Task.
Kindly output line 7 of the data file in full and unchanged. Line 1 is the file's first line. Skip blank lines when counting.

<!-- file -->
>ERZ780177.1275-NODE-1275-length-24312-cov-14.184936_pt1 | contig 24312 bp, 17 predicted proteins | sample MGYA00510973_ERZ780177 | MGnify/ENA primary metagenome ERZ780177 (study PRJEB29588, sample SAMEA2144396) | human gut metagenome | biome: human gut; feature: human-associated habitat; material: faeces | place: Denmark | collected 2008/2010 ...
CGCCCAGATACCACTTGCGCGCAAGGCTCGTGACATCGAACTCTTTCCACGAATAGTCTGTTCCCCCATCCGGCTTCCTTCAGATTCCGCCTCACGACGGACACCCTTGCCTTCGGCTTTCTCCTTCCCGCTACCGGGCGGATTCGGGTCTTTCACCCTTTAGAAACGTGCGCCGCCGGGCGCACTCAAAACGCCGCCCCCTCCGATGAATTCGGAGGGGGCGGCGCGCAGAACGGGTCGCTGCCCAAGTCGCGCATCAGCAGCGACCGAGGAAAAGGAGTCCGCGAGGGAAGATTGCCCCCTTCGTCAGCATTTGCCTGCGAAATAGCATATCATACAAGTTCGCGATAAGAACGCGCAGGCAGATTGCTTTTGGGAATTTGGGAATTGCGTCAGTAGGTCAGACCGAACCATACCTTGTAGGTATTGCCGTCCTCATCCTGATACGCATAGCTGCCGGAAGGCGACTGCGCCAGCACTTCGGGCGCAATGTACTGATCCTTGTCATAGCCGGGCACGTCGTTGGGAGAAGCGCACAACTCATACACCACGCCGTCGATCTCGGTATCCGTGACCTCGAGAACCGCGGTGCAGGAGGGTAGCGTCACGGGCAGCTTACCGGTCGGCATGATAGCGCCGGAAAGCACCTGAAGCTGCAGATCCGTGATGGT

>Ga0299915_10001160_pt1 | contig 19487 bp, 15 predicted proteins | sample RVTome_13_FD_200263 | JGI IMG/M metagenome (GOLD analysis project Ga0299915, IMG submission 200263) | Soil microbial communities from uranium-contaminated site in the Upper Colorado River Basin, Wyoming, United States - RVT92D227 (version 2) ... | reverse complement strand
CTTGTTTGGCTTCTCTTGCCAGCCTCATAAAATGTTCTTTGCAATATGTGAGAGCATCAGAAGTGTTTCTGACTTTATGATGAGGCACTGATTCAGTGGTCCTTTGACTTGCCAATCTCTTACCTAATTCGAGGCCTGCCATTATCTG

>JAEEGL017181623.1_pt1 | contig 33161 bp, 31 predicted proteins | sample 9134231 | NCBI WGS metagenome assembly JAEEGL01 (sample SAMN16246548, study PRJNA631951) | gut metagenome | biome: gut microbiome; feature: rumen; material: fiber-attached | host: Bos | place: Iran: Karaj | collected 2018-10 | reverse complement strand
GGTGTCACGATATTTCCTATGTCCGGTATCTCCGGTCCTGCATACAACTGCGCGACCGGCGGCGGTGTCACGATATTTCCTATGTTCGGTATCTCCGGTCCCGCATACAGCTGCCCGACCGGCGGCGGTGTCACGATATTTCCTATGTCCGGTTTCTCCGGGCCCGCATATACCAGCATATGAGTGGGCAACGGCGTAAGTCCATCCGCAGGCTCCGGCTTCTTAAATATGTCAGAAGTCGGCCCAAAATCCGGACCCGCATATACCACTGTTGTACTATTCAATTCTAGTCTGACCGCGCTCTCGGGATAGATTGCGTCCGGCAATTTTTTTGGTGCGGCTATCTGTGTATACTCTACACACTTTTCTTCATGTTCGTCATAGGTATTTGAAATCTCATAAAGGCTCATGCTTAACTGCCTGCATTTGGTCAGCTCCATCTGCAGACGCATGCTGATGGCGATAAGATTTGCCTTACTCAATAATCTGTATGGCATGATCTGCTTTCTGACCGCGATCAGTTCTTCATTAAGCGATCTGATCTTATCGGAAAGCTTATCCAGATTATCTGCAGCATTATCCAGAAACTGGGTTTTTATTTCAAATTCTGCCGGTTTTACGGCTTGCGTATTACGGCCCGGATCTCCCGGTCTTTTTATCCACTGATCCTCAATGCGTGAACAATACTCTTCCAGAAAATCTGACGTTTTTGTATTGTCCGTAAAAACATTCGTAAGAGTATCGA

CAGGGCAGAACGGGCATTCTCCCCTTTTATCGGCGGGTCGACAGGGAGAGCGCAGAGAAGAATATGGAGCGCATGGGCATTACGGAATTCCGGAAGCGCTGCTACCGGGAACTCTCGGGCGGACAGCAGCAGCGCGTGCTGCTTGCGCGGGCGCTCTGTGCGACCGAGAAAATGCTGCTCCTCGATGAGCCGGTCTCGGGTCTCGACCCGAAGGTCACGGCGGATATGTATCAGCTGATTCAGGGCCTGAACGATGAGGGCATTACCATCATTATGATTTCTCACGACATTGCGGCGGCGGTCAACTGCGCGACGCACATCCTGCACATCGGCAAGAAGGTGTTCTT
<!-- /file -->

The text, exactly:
CAGGGCAGAACGGGCATTCTCCCCTTTTATCGGCGGGTCGACAGGGAGAGCGCAGAGAAGAATATGGAGCGCATGGGCATTACGGAATTCCGGAAGCGCTGCTACCGGGAACTCTCGGGCGGACAGCAGCAGCGCGTGCTGCTTGCGCGGGCGCTCTGTGCGACCGAGAAAATGCTGCTCCTCGATGAGCCGGTCTCGGGTCTCGACCCGAAGGTCACGGCGGATATGTATCAGCTGATTCAGGGCCTGAACGATGAGGGCATTACCATCATTATGATTTCTCACGACATTGCGGCGGCGGTCAACTGCGCGACGCACATCCTGCACATCGGCAAGAAGGTGTTCTT